Narrating the oral history of VEC at his Enugu GRA residence, Head of VEC Directorate, Eric Oluedo, who initiated the programme during his stint as Commissioner for Special Projects, describes VEC as a direct feedback from the federal government’s now rested Visit Every Ward programme on Immunization circa 1995.
One of the drawbacks of that project, gleaned from Oluedo’s tenure as local government chairman, was that the immunization services rarely got to the wards and almost always stalled at local government level for various reasons including logistics and manpower. Oluedo recalled, “I tell you during the first (VEC) visits, some communities were shedding tears that they have never seen this kind of thing on earth, government coming to them and it was humbling.”
Governor Ifeanyi Ugwuanyi’s government assumed office with a pledge to consolidate on the achievements of the Sullivan Chime administration. True to his word, Ugwuanyi kept faith with VEC, promising that the programme would form the backbone of the state’s budgeting process. In 2016, Ugwuanyi created a Directorate of VEC within the governor’s office and appointed as head, Oluedo, who also served in the Chime administration in different capacities as Commissioner of Agriculture as well as for Rural Development.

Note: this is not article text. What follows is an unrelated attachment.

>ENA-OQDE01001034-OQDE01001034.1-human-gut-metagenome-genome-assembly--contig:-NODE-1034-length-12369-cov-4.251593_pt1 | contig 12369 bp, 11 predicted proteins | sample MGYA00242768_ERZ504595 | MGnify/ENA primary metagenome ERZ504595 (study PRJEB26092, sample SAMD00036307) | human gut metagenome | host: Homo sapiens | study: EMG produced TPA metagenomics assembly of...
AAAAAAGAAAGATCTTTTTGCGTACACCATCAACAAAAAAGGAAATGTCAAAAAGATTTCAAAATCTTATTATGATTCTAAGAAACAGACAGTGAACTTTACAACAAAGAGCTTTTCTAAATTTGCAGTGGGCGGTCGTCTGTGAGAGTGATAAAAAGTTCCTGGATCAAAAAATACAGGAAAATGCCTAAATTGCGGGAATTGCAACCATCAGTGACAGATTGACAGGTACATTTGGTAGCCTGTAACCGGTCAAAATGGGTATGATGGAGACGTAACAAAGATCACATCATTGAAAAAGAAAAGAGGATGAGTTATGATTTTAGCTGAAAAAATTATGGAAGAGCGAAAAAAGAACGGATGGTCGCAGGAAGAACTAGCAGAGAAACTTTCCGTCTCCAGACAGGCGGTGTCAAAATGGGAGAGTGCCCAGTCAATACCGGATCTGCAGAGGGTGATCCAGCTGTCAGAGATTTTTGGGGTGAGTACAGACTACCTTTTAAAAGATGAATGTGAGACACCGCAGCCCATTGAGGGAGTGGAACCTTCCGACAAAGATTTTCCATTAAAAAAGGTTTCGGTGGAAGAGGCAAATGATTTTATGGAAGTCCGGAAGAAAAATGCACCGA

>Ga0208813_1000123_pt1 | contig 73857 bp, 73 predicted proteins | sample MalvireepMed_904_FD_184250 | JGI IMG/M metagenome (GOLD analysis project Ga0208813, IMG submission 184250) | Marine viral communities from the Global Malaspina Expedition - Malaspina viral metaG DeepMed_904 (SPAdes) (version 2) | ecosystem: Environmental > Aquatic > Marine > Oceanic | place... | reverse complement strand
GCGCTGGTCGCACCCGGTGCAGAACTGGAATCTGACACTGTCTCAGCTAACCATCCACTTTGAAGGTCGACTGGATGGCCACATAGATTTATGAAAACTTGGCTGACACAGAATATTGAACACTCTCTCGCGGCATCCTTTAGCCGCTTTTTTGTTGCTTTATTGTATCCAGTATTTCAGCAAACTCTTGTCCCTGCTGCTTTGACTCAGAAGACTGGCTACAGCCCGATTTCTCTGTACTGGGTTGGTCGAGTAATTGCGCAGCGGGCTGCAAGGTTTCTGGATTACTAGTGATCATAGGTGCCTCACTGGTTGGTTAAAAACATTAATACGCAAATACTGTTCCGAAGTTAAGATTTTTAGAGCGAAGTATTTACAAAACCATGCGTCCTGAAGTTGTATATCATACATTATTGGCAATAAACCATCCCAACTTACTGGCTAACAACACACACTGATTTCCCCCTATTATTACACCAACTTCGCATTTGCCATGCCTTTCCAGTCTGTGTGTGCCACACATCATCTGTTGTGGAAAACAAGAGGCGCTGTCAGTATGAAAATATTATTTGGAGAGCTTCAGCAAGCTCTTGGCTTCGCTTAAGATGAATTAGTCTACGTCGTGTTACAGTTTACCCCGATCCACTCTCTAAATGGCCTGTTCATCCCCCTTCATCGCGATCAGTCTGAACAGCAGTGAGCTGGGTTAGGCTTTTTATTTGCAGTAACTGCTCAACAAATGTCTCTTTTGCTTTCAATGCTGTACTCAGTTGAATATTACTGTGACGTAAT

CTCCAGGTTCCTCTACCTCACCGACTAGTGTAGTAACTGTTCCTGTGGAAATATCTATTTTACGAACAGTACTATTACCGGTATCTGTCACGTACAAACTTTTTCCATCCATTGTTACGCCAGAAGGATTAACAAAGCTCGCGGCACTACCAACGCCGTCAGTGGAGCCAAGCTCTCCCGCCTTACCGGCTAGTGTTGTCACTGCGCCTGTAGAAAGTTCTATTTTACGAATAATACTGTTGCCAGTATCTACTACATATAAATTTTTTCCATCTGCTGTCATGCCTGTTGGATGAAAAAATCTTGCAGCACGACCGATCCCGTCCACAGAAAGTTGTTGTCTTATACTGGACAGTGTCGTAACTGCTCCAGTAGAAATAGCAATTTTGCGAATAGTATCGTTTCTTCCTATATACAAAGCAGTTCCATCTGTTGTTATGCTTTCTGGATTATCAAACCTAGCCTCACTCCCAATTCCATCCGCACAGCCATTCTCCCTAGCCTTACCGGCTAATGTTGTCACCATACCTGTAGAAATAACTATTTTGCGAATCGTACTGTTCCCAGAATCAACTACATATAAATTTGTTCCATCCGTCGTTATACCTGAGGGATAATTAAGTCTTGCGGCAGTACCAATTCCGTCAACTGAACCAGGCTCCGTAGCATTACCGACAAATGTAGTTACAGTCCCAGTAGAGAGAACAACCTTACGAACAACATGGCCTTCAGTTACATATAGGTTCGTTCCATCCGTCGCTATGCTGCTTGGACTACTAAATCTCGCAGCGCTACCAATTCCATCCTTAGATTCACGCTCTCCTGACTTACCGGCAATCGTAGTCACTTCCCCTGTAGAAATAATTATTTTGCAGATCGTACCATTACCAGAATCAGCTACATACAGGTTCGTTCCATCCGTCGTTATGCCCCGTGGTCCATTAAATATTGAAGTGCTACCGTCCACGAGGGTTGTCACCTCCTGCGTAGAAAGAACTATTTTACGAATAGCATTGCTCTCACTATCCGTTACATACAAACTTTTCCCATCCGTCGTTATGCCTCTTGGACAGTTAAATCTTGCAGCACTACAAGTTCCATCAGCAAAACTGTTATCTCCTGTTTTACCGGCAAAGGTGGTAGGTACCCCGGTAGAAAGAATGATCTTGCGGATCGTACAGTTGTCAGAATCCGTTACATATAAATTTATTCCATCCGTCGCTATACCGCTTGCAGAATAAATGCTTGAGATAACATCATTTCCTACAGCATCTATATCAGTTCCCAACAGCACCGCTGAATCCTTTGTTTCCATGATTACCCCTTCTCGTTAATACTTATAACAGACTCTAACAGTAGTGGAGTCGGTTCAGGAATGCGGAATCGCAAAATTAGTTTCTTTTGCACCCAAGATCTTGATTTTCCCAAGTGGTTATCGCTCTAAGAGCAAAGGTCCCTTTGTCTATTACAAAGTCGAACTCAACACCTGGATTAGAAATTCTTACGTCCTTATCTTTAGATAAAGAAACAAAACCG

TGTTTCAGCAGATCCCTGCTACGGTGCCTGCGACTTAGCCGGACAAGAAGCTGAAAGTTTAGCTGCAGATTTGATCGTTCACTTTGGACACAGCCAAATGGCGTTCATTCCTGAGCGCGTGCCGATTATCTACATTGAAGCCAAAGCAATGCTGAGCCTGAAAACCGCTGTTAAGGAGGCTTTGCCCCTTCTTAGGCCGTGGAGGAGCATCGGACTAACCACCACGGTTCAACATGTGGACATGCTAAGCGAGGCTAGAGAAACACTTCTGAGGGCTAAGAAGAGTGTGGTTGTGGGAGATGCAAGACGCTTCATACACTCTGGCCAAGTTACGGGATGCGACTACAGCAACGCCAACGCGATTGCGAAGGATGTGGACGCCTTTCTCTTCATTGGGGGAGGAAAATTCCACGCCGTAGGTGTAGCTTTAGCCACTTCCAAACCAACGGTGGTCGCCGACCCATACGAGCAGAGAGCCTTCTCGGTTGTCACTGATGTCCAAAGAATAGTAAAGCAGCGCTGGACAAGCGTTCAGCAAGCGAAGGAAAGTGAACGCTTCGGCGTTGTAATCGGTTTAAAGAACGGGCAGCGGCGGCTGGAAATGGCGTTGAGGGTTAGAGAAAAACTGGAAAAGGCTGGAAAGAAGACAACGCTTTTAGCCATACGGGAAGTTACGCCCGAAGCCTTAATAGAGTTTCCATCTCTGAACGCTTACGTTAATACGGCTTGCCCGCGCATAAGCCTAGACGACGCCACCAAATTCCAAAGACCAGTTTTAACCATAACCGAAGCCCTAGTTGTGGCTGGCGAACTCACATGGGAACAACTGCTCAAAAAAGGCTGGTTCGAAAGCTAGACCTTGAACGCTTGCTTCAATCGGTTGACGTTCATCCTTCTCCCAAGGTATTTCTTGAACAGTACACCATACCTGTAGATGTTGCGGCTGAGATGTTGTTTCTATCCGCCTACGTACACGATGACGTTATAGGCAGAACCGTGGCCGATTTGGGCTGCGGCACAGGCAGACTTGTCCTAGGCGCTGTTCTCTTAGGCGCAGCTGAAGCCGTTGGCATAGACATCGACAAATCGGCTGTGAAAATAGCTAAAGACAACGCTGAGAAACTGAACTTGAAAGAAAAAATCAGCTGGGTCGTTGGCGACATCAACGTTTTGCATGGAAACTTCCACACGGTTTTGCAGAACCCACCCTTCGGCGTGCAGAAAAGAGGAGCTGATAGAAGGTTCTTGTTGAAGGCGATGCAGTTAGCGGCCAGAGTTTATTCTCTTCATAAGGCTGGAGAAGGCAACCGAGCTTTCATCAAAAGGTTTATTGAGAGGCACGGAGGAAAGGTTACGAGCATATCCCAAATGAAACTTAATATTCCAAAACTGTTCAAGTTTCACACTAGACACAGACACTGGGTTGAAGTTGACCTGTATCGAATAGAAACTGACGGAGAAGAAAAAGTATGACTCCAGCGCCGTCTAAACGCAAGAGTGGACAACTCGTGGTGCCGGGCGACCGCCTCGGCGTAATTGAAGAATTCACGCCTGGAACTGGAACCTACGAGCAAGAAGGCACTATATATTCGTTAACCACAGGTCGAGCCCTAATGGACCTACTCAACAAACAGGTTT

One community, one project
However, in 2017, changes were made.
VEC was repositioned and the ‘One Autonomous Community, One Project’ programme was introduced as VEC’s flagship agenda. Under this new initiative, royal fathers (Igwes), town union leaders and civil societies were pooled together to execute on behalf of their communities, projects not exceeding 10million Naira- payable in two tranches- that directly benefit their communities.
In Enugu State, the community is the simplest development unit, made up of a collection of villages. Each community is under the administration of the President General (PG) of the development union, so named because they also supervise the leadership of all the union branches in the diaspora.